Lodging in Kathmandu


Staying in Kathmandu


You’ve probably heard of horror stories from friends and travel buddies about the horrible time they had staying in some dump of a hotel in a faraway land. Especially likely because people wouldn’t really boast of staying in a nice room with clean sheets and no cockroaches. Let me start by saying – you get what you pay for.


Kathmandu has a range of hotels catering to everyone from the most destitute backpacker to the tourist busloads of comfort seeking elderly vacationers. The first choice of travelers is definitely Thamel, the tourist heartland of Kathmandu. It’s full of bars and live bands, bakeries, book shops, travel agents, coffee shops, fast food joints, fancy restaurants, strip joints, beggars, drug peddlers, convenience stores – you name it, Thamel’s got it. Everybody here speaks the tourist language, and you can get anything you need conveniently.


Basic Accommodation


For your basic room, ask your cabbie from the airport to take you to a cheap hotel in Thamel. Or you might want to get off in Thamel and walk around, looking for signboards which advertise the rooms you’re looking for.  If you’re an experienced traveler, you’ve probably already got the hang of it. If not, the just look around, ask a few reception desks. These small guest houses abound in Thamel, and you can easily get hold of one. Basic rooms can be had for about 10 USD, if you’re lucky with running hot water and free wi-fi. Tourist season in Nepal starts around mid September, so you might want to book early to avoid disappointments.


Home Stays


Nepal is all set to celebrate Visit Nepal Year 2011, where it is targeting more than 1 million visitors to come and visit the country. The tourism board is worried whether the number of hotel rooms is enough to accommodate this number, and is toying with the idea of home stays, where you put up with a local family and enjoy a bit of the local culture as well. However, nothing has been fixed till date, so you’ll need to check local listings before planning on a home stay.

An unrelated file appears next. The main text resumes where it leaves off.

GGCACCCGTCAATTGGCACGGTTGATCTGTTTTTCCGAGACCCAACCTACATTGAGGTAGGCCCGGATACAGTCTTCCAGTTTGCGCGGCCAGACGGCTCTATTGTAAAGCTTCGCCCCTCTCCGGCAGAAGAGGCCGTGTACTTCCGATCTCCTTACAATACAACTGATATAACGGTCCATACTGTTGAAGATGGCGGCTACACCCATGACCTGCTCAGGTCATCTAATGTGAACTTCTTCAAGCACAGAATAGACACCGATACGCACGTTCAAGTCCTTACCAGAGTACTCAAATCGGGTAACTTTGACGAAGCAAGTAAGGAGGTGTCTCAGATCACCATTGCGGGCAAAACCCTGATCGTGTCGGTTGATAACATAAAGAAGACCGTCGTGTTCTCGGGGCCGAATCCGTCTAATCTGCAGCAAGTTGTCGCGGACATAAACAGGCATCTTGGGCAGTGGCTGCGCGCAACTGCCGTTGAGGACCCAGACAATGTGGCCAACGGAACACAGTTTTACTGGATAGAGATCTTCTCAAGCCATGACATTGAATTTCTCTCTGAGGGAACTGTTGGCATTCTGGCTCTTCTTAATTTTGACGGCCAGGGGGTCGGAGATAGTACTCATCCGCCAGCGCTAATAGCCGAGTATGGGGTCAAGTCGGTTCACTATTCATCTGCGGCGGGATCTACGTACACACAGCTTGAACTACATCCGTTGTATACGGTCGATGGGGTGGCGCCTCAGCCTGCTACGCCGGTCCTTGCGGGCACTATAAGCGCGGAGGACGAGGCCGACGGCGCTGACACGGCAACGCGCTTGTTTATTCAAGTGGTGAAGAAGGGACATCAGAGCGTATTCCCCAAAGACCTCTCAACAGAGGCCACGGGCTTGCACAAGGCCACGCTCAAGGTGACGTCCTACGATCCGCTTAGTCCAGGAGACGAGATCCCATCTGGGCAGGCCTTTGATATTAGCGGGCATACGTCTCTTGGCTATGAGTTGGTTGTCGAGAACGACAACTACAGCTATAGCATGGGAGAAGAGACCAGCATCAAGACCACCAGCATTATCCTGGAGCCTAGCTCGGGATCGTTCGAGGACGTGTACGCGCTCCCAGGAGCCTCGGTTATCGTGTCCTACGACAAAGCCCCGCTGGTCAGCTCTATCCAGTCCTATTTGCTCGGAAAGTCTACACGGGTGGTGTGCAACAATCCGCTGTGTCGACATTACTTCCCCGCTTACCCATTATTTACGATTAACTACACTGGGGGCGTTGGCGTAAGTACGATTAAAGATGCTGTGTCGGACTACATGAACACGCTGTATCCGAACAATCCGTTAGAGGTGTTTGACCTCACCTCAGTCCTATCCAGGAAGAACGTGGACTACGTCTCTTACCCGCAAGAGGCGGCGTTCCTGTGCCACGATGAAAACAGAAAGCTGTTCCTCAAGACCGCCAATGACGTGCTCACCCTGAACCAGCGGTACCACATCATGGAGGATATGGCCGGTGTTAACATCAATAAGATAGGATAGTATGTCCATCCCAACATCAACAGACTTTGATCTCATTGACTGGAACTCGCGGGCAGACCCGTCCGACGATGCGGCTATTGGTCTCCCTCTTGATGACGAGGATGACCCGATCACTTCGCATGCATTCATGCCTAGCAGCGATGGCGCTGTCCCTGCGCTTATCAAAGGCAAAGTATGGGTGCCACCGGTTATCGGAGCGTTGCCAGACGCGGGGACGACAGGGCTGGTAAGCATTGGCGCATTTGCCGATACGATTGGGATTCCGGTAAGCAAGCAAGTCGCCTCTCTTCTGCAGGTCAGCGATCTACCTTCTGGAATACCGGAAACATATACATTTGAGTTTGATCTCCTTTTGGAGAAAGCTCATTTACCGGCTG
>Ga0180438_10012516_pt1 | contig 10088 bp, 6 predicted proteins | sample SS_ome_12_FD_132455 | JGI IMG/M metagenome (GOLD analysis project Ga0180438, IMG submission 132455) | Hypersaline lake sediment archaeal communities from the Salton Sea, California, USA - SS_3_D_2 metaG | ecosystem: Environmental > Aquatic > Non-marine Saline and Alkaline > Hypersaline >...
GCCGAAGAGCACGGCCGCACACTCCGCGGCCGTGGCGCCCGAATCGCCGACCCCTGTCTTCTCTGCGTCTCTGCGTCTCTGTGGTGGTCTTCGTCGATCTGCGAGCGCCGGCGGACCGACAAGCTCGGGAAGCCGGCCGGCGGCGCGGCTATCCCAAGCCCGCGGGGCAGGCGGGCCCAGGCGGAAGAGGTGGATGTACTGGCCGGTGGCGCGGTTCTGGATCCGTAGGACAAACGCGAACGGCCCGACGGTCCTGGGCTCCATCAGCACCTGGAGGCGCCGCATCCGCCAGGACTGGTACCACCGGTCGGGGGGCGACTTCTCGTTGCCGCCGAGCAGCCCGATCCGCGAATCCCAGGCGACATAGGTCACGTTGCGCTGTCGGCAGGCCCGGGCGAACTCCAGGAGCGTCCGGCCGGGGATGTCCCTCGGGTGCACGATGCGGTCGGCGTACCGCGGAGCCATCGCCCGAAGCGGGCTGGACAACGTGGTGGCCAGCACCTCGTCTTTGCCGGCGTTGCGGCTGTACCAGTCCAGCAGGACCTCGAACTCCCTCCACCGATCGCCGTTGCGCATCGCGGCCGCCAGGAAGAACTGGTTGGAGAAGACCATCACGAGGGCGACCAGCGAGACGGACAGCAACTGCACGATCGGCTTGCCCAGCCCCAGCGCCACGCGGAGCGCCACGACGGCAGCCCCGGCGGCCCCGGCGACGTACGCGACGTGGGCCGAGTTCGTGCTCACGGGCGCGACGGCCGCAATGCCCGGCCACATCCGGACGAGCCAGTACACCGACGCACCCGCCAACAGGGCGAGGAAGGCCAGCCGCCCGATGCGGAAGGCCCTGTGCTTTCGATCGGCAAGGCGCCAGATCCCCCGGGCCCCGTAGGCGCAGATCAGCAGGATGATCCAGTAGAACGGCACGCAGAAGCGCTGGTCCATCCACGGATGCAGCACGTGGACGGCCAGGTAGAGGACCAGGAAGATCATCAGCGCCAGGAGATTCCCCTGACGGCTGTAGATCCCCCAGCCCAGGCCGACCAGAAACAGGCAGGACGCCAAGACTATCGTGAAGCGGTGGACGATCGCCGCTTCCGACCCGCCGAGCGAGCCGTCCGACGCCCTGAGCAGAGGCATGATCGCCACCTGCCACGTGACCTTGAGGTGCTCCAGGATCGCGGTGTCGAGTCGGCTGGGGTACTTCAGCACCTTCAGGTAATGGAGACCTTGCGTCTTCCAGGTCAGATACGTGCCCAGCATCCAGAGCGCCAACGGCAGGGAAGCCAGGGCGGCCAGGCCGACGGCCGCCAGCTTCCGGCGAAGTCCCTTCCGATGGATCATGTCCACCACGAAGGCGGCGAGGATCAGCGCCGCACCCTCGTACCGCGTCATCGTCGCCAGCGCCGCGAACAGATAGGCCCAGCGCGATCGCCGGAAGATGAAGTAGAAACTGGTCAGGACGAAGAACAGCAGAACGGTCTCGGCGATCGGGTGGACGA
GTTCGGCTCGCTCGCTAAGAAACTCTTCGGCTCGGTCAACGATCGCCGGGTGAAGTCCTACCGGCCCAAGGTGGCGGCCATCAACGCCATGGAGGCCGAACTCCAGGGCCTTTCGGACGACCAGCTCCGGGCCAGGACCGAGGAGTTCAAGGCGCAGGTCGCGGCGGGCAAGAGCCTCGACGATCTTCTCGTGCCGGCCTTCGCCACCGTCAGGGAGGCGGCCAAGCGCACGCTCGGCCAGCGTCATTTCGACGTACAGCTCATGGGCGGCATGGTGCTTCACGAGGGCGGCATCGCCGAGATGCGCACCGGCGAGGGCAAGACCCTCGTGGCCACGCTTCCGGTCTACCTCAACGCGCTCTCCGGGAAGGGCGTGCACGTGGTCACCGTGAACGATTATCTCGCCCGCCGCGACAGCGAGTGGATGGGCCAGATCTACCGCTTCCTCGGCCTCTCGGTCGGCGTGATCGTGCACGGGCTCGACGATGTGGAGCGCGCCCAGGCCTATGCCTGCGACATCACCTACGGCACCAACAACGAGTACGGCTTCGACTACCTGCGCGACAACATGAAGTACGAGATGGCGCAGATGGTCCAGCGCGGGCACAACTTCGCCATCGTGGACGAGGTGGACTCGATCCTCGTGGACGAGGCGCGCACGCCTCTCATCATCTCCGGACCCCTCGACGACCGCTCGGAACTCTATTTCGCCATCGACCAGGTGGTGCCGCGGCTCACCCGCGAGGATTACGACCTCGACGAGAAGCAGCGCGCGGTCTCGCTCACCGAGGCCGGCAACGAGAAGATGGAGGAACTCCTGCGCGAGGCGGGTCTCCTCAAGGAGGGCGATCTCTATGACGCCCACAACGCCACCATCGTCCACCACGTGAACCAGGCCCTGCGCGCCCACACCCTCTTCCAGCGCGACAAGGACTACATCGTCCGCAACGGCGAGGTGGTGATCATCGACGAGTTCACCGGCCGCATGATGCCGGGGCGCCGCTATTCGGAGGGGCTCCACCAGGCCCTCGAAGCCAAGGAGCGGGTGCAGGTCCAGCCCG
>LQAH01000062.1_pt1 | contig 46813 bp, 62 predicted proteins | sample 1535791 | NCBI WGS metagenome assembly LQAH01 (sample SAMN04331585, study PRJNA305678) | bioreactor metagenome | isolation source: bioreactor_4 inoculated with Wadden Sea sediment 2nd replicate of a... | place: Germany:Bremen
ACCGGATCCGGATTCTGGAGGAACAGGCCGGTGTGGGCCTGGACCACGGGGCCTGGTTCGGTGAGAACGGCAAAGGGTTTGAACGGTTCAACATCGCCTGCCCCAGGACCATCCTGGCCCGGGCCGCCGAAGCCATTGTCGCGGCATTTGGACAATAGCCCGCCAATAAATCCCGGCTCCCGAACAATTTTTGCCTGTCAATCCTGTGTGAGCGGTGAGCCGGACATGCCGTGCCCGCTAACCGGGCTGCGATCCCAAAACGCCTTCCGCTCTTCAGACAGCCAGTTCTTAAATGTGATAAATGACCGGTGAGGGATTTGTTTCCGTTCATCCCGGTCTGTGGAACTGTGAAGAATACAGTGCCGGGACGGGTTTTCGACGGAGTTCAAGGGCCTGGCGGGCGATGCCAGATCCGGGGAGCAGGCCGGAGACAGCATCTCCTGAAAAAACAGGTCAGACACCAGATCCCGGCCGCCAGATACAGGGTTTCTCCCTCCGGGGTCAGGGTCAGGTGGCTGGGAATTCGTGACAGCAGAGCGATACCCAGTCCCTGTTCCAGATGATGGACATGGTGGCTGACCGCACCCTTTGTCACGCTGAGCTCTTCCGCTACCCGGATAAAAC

For longer stays, especially for volunteers and expats, you can consider renting a flat for the duration of your stay. Fully furnished flats, with TV, Internet connection, and kitchenware can be had from about 250 USD to 1000 USD, depending on the location, size of your flat, length of stay and of course, the exchange rate.


Star Hotels


If you’re in the mood to splurge, star hotels in Kathmandu give you a taste of the good life at prices unimaginable in the western world. Start from a three star hotel for extra crisp sheets and clean bathrooms. Move up the ladder and splurge on five stars to enjoy the pool and spa facilities. Prices will range in the 100 – 200 USD range, depending on the hotel and season.




Take it up a notch and really pamper yourself with a stay in one of the resorts around Kathmandu. If you’re a golf enthusiast, I’d recommend a weekend at the Gokarna Forest Golf Resort, tucked away in the edge of the valley with an excellent golf course where deer from the nearby forest come to nibble at the greens. Resorts are especially recommended for those who’re just back from a particularly arduous trek in the Himalayas. They’re the perfect place to relax those tired muscles and put on the few pounds you lost along the route.


Electricity Issues


Nepal is currently going through an acute electricity shortage, and in the winter season when the rivers run dry, scheduled blackouts can occur up to 12 hours a day. Restaurants and bars generally have some kind of electricity backup, but basic hotel rooms might not. However, star hotels will also have generator backups, so if you’re paying for luxury this won’t be a problem. Be prepared to enjoy life without electricity if you’re not paying extra for it. But its not that hard, getting adjusted to the dark. Enjoy some live acoustic music in a friendly bar, make new friends, and your vacation will be a blast.




Though Nepal went through a bloody civil war and the political situation is unstable, violent crime, especially those directed at tourists, is almost unheard of. That said, be on the lookout for pickpockets and scam artists who might easily swindle you out of your belongings with a smile. Use the hotel safe deposit box, and don’t leave valuable electronics like your camera or laptop lying around unsupervised. It is not common for belongings to go missing from your room, but don’t take chances.

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